Using phone in airport

Is Your Cell Phone Ready For Travel?

In Get Connected by Dave Dean2 Comments

It doesn’t seem like it should be hard to get your mobile phone ready for travel. Throw the charger in your bag, stuff the phone in your pocket and you’re good to go, right?

If only that was true.

Sadly there are several ways using your phone overseas can go wrong, from power problems to cellular frequencies, locked devices to roaming charges and more.

Here’s what you need to know.

Power

Power adapters

So you have your fancy smartphone, but how are you going to charge it?

If it charges via a regular AC adapter in the wall, does your destination take the same type of plug? If so, you should be fine. Just double-check the voltage requirements (written in tiny letters somewhere on the charger) to make sure they match the power in your destination.

If not, you’ve got a decision to make. You can buy a travel plug adapter that covers your destination, then plug your charger into it as needed. It adds a bit to the bulk and weight, but on the upside, you can use the same plug adapter for any of your other electronics as well.

If you’ve got a few other USB-powered devices to charge, though, we’d suggest a different approach. Buy a 4-way USB wall adapter like this one, that comes with a bunch of different clip-on plugs. It costs the same as a plug adapter, works in most countries around the world, and lets you power several portable gadgets at the same time.

Speaking of power, you’ll thank yourself for packing a portable battery. They don’t cost much, and even the smaller ones can recharge your phone at least a couple of times. When you’re searching for your hotel in the rain late at night after a long travel day, and your phone runs out of juice, remember this moment.

Roaming Coverage

Woman with phone at night

Will your phone even have coverage where you’re heading?  You may need to see if your mobile provider has a roaming partner in your destination.  Check for a map or a list of countries on your provider’s website to make sure you’ll have coverage where you need it.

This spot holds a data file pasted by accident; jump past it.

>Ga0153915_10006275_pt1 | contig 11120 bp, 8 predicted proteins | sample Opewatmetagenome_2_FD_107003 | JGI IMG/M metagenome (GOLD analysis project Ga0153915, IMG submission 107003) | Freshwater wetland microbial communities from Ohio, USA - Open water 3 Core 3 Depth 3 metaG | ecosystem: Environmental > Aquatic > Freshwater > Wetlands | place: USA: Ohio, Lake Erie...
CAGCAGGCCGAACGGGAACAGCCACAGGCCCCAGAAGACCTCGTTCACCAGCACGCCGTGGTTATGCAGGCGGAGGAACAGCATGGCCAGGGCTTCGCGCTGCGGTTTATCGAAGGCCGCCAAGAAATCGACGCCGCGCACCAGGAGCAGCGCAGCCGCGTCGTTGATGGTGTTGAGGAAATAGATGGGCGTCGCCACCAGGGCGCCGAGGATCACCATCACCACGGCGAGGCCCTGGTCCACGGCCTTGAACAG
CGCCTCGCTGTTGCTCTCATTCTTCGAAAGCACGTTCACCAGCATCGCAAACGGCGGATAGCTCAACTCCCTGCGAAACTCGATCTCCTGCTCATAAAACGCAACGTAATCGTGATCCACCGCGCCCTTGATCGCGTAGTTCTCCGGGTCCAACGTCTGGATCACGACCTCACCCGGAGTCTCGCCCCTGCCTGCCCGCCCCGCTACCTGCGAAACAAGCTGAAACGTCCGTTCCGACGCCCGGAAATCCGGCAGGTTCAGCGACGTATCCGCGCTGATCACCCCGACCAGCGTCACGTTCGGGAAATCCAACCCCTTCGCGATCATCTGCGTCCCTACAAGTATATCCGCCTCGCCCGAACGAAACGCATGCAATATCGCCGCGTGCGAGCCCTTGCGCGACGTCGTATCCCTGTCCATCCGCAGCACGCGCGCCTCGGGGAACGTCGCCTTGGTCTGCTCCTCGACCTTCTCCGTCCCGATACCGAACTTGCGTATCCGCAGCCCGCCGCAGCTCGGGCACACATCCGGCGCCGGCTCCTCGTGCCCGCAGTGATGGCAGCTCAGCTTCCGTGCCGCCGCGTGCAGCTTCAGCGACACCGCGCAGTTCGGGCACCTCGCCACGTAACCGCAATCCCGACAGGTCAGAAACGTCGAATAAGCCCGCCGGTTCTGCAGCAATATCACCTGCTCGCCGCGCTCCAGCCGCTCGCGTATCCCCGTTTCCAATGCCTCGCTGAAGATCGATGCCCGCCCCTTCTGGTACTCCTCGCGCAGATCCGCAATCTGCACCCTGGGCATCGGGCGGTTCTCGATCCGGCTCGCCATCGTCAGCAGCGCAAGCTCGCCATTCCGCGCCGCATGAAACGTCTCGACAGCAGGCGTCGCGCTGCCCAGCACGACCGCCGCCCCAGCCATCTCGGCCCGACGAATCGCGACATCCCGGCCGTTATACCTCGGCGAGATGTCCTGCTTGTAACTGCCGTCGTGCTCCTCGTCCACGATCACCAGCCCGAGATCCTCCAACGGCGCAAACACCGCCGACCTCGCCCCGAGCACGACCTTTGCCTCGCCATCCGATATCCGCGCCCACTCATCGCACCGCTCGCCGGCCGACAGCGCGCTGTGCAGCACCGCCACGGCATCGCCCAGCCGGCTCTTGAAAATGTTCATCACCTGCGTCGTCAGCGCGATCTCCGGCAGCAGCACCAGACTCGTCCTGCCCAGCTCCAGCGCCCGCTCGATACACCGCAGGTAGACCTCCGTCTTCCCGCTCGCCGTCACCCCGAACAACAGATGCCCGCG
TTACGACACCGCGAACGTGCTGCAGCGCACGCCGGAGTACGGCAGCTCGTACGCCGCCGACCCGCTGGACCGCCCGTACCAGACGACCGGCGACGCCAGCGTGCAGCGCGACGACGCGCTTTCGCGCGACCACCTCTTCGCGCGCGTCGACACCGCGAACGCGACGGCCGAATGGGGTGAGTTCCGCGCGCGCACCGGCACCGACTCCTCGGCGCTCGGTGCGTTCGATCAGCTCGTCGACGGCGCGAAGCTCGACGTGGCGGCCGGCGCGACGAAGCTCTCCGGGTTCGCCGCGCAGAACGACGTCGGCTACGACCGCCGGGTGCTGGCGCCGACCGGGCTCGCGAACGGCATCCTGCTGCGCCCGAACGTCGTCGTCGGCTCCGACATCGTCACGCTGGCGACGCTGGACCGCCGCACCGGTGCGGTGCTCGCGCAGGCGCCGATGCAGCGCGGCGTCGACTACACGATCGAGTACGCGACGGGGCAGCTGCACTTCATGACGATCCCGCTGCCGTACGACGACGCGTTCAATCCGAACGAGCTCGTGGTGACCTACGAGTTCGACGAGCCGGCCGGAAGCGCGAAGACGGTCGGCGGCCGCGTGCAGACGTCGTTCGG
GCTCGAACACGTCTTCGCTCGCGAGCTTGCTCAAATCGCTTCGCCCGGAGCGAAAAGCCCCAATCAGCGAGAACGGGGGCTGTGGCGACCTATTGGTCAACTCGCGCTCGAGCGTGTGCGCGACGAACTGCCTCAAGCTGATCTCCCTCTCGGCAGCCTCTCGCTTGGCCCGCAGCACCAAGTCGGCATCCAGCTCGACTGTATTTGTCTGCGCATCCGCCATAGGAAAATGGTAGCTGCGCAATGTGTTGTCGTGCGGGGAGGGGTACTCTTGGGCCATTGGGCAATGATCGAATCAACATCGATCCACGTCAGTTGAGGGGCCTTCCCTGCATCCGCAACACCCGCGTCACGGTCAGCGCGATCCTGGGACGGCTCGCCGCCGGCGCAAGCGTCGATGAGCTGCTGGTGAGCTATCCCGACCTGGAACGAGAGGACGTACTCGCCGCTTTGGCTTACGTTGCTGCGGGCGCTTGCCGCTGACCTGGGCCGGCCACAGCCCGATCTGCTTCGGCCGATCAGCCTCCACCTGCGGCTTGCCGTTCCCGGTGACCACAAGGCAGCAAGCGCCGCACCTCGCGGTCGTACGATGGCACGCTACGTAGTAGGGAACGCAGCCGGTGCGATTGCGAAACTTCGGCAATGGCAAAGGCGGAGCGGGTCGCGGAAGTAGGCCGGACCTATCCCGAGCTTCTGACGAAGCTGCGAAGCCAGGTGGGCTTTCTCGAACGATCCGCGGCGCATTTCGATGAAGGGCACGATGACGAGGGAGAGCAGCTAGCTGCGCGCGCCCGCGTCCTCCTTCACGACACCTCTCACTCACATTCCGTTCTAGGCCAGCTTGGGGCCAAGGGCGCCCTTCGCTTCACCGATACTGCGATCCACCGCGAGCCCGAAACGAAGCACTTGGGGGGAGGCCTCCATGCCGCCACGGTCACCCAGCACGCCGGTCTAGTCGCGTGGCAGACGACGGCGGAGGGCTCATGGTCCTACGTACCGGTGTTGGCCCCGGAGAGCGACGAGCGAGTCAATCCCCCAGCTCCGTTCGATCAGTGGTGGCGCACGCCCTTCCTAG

The next (big) issue is roaming charges. These are often atrocious, and seeing the bill for the extra charges when you arrive home could easily ruin your trip.

A few companies have seen the light, and offer cheap or even free roaming to their customers. T-Mobile in the US leads the way, with free data roaming on its Simple plan in 140+ countries. Google’s Fi service is a flat $10 per gigabyte in 135+countries, while UK provider Three lets customers use their existing plans in 42 other countries at no extra charge.

Those are the exceptions rather than the rule, though. Check prices well in advance, and if your provider doesn’t offer a reasonable deal, turn off data roaming or use local SIM cards (as below) while you’re away.

Do You Have a “World Phone”?

iPhone face down

It’s not so surprising that different wireless technologies are used in different parts of the world. Let’s face it, if we can’t even agree on power sockets, what hope is there for anything else?

The issue is broken down into two parts:

These days, CDMA isn’t available in all that many places. It’s still used by some carriers in the US (like Verizon and Sprint), and you might get roaming coverage in places like China, Japan, South Korea and a handful of others if you have a CDMA-only phone.

GSM, on the other hand, is much closer to a global standard.  It’s the prevalent technology in Europe, Asia, Africa and elsewhere.  Basically anywhere that isn’t the USA or Canada, it’s all there is, or at least the most popular option. So, if you have a recent model of GSM phone, you’re off to a good start when it comes to using it elsewhere in the world.

Some of the phones sold by companies like Verizon on its CDMA network also have GSM support for use overseas. If your phone has a SIM card slot, it falls into this category.

Wireless frequencies are a much trickier beast.  Different countries and different providers ‘talk’ on different frequencies to your phone. If your little smartphone doesn’t support them, it’s going to be awfully quiet waiting for those calls from your Mom wondering where you are.

Things have at least got better in this regard in recent years. Now, if you’ve got a recent GSM smartphone, you can likely get calls and text messages on any local GSM network. Data can still be tricky, though. 2G support is most common, and 3G support is reasonably likely.

4G/LTE data, though? God only knows. North American phones almost always won’t get LTE outside the Americas, and vice versa. There are so many variations, though — even between different cell companies in the same country — that there’s no simple yes or no answer to anything involving using LTE on a phone outside the country or region it was bought in.

For a little more certainty, check which bands your phone can handle, and cross-reference it with this list of which bands are used where. And then cross your fingers.

In our experience, we don’t expect to get LTE anywhere outside the regions we bought our phones — so if we do, it’s a nice surprise. Fortunately 3G speeds are fine for most travel purposes, and are much easier to get.

Unlocking

Smartphone in Europe

If you’re going away for longer than a couple of weeks, unlocking your phone can save you big money while you are away.

With an unlocked phone, you’re not tied to your cell company from back home.  Instead, when you touch down in Thailand, New Zealand or wherever, you pick up a new SIM card from a local carrier.  Now you can enjoy local calling, text and data rates for a fraction of what it would cost to “roam” with your usual carrier.